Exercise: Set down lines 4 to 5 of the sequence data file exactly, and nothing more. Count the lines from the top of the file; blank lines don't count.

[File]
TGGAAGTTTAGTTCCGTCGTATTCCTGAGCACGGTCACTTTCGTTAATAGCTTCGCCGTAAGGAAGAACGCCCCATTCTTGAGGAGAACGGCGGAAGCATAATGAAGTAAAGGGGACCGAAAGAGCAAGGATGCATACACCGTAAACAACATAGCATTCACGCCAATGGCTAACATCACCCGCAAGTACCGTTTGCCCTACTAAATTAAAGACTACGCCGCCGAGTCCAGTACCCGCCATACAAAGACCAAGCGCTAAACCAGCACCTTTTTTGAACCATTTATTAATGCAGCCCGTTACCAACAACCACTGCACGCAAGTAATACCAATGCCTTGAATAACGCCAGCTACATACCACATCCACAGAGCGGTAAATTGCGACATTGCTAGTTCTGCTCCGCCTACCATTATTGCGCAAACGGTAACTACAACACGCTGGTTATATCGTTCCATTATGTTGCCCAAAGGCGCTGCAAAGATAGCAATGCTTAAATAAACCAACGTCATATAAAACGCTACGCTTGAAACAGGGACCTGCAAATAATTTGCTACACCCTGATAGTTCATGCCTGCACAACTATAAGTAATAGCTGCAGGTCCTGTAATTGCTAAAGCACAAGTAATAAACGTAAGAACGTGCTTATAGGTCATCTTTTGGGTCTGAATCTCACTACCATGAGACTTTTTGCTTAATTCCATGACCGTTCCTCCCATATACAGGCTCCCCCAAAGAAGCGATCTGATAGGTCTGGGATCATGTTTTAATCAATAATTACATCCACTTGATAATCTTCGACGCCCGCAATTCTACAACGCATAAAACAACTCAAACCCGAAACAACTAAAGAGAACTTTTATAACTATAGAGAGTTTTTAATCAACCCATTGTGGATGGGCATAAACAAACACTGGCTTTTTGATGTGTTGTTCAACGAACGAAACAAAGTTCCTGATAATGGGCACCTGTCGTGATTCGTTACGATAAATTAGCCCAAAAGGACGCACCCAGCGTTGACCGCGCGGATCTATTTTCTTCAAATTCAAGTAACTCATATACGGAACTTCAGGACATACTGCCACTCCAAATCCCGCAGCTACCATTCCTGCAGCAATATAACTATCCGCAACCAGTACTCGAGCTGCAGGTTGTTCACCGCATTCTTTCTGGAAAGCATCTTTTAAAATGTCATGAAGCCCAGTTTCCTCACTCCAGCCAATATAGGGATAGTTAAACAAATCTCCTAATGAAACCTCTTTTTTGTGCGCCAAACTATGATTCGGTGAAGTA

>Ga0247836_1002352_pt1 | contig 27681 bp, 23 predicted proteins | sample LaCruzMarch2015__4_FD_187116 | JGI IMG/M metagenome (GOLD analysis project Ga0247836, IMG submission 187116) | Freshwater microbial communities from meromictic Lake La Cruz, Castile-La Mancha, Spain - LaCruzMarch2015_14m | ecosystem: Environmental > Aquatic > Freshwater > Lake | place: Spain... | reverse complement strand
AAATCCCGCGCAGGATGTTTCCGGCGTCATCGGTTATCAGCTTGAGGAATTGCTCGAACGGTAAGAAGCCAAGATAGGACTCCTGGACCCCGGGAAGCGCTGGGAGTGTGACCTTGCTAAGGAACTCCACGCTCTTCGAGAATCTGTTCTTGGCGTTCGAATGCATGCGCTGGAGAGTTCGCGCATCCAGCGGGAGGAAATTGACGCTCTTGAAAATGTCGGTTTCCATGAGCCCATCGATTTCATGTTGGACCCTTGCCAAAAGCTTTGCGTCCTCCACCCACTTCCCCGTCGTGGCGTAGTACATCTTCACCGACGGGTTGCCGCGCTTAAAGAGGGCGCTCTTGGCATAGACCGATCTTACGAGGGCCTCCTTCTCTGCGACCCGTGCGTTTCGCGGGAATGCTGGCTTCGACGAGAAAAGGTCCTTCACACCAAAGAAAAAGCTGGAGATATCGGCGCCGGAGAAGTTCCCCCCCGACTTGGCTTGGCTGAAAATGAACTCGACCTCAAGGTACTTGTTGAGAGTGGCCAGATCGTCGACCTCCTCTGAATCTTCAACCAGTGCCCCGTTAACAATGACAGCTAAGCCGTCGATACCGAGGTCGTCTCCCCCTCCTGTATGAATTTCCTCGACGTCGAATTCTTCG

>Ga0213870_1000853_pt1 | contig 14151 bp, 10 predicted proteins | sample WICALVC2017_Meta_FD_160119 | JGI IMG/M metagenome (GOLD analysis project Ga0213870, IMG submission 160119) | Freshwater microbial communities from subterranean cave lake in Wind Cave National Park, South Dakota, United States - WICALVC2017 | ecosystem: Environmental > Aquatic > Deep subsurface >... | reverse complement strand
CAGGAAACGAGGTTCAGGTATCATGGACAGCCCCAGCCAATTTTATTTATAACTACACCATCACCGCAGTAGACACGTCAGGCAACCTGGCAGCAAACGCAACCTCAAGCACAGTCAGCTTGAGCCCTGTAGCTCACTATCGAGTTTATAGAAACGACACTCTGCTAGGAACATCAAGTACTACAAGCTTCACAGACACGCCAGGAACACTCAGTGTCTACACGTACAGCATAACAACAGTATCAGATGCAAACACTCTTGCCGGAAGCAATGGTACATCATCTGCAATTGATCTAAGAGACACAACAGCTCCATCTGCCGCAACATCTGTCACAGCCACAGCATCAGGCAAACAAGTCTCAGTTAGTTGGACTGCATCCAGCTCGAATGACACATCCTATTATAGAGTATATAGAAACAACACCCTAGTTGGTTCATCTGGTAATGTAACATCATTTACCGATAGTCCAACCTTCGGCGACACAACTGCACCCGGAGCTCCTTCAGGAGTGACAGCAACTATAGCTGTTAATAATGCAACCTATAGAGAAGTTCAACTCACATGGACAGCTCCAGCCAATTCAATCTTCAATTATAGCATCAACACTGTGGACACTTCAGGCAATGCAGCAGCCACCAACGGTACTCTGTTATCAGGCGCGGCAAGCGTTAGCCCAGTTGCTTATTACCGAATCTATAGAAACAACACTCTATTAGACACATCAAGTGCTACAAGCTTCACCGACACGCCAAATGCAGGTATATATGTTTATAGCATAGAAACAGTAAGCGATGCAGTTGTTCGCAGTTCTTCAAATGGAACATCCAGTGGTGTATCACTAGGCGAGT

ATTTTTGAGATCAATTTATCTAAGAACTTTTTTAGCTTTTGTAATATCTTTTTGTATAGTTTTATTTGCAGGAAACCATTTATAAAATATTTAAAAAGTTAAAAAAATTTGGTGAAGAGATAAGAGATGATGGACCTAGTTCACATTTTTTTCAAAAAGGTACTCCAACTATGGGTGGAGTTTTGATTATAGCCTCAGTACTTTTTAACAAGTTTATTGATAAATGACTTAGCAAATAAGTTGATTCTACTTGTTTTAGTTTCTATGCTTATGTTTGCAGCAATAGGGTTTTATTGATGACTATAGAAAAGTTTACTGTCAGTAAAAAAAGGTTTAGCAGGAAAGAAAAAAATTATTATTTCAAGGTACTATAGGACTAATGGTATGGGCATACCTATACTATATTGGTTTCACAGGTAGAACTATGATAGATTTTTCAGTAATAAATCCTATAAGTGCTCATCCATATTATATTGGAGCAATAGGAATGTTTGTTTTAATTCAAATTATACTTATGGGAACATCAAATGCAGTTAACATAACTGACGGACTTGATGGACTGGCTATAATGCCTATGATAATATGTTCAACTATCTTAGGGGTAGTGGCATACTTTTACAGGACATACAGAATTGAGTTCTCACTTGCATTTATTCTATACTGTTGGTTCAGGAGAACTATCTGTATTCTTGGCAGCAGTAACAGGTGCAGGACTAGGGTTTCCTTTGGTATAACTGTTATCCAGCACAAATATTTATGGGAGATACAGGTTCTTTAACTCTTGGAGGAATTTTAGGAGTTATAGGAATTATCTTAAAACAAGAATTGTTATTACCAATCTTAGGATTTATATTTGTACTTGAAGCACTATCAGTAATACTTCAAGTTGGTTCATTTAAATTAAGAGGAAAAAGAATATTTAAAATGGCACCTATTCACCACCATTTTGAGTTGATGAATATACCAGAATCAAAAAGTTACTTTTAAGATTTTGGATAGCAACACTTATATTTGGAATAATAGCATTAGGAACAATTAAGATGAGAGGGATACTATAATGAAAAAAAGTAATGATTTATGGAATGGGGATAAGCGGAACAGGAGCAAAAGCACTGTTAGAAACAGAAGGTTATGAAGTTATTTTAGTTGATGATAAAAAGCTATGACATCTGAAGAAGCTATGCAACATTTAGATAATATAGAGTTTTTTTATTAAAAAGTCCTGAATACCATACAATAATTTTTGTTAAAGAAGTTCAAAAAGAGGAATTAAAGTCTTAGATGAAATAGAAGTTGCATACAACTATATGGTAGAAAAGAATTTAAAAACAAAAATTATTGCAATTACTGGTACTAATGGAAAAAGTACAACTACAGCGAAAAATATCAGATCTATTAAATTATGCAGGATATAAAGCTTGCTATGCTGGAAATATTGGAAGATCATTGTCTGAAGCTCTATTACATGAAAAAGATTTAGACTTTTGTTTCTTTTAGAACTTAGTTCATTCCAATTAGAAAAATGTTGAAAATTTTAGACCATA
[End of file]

>Ga0213870_1000853_pt1 | contig 14151 bp, 10 predicted proteins | sample WICALVC2017_Meta_FD_160119 | JGI IMG/M metagenome (GOLD analysis project Ga0213870, IMG submission 160119) | Freshwater microbial communities from subterranean cave lake in Wind Cave National Park, South Dakota, United States - WICALVC2017 | ecosystem: Environmental > Aquatic > Deep subsurface >... | reverse complement strand
CAGGAAACGAGGTTCAGGTATCATGGACAGCCCCAGCCAATTTTATTTATAACTACACCATCACCGCAGTAGACACGTCAGGCAACCTGGCAGCAAACGCAACCTCAAGCACAGTCAGCTTGAGCCCTGTAGCTCACTATCGAGTTTATAGAAACGACACTCTGCTAGGAACATCAAGTACTACAAGCTTCACAGACACGCCAGGAACACTCAGTGTCTACACGTACAGCATAACAACAGTATCAGATGCAAACACTCTTGCCGGAAGCAATGGTACATCATCTGCAATTGATCTAAGAGACACAACAGCTCCATCTGCCGCAACATCTGTCACAGCCACAGCATCAGGCAAACAAGTCTCAGTTAGTTGGACTGCATCCAGCTCGAATGACACATCCTATTATAGAGTATATAGAAACAACACCCTAGTTGGTTCATCTGGTAATGTAACATCATTTACCGATAGTCCAACCTTCGGCGACACAACTGCACCCGGAGCTCCTTCAGGAGTGACAGCAACTATAGCTGTTAATAATGCAACCTATAGAGAAGTTCAACTCACATGGACAGCTCCAGCCAATTCAATCTTCAATTATAGCATCAACACTGTGGACACTTCAGGCAATGCAGCAGCCACCAACGGTACTCTGTTATCAGGCGCGGCAAGCGTTAGCCCAGTTGCTTATTACCGAATCTATAGAAACAACACTCTATTAGACACATCAAGTGCTACAAGCTTCACCGACACGCCAAATGCAGGTATATATGTTTATAGCATAGAAACAGTAAGCGATGCAGTTGTTCGCAGTTCTTCAAATGGAACATCCAGTGGTGTATCACTAGGCGAGT